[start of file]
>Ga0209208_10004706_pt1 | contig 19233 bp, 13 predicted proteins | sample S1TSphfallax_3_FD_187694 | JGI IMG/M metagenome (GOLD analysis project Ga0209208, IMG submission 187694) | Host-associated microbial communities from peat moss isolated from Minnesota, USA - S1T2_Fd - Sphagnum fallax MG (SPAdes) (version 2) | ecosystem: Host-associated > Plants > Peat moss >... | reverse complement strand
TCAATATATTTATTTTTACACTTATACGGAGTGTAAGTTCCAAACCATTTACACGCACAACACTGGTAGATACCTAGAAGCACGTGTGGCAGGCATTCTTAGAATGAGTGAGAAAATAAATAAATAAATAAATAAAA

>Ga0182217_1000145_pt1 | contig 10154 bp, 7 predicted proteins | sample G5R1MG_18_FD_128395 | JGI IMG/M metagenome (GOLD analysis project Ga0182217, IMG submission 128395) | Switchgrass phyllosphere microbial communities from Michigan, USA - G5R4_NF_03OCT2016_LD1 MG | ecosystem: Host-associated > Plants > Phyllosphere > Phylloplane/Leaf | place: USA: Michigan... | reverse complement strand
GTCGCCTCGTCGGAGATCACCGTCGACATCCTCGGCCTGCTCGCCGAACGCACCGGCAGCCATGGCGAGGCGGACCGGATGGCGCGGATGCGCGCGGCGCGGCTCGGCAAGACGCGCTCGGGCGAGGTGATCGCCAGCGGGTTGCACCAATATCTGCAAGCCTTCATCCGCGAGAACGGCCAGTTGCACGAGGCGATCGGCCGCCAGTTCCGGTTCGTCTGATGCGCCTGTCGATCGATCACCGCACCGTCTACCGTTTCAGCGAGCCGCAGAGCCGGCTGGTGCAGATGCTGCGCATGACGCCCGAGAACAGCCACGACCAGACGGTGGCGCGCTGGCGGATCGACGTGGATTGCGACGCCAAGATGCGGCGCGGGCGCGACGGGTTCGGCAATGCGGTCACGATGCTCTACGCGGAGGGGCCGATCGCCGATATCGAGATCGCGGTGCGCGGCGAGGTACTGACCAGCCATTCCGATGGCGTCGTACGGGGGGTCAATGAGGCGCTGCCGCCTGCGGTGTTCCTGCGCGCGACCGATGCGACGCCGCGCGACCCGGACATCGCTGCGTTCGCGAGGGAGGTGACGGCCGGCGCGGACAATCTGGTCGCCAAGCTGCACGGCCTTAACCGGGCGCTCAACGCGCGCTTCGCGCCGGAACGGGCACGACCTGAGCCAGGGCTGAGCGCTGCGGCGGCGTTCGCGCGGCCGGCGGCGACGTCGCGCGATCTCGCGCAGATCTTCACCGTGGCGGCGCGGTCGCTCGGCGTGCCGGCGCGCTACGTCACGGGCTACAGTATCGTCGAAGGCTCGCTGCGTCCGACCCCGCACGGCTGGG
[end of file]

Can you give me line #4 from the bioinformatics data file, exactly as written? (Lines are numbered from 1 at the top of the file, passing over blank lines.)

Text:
GTCGCCTCGTCGGAGATCACCGTCGACATCCTCGGCCTGCTCGCCGAACGCACCGGCAGCCATGGCGAGGCGGACCGGATGGCGCGGATGCGCGCGGCGCGGCTCGGCAAGACGCGCTCGGGCGAGGTGATCGCCAGCGGGTTGCACCAATATCTGCAAGCCTTCATCCGCGAGAACGGCCAGTTGCACGAGGCGATCGGCCGCCAGTTCCGGTTCGTCTGATGCGCCTGTCGATCGATCACCGCACCGTCTACCGTTTCAGCGAGCCGCAGAGCCGGCTGGTGCAGATGCTGCGCATGACGCCCGAGAACAGCCACGACCAGACGGTGGCGCGCTGGCGGATCGACGTGGATTGCGACGCCAAGATGCGGCGCGGGCGCGACGGGTTCGGCAATGCGGTCACGATGCTCTACGCGGAGGGGCCGATCGCCGATATCGAGATCGCGGTGCGCGGCGAGGTACTGACCAGCCATTCCGATGGCGTCGTACGGGGGGTCAATGAGGCGCTGCCGCCTGCGGTGTTCCTGCGCGCGACCGATGCGACGCCGCGCGACCCGGACATCGCTGCGTTCGCGAGGGAGGTGACGGCCGGCGCGGACAATCTGGTCGCCAAGCTGCACGGCCTTAACCGGGCGCTCAACGCGCGCTTCGCGCCGGAACGGGCACGACCTGAGCCAGGGCTGAGCGCTGCGGCGGCGTTCGCGCGGCCGGCGGCGACGTCGCGCGATCTCGCGCAGATCTTCACCGTGGCGGCGCGGTCGCTCGGCGTGCCGGCGCGCTACGTCACGGGCTACAGTATCGTCGAAGGCTCGCTGCGTCCGACCCCGCACGGCTGGG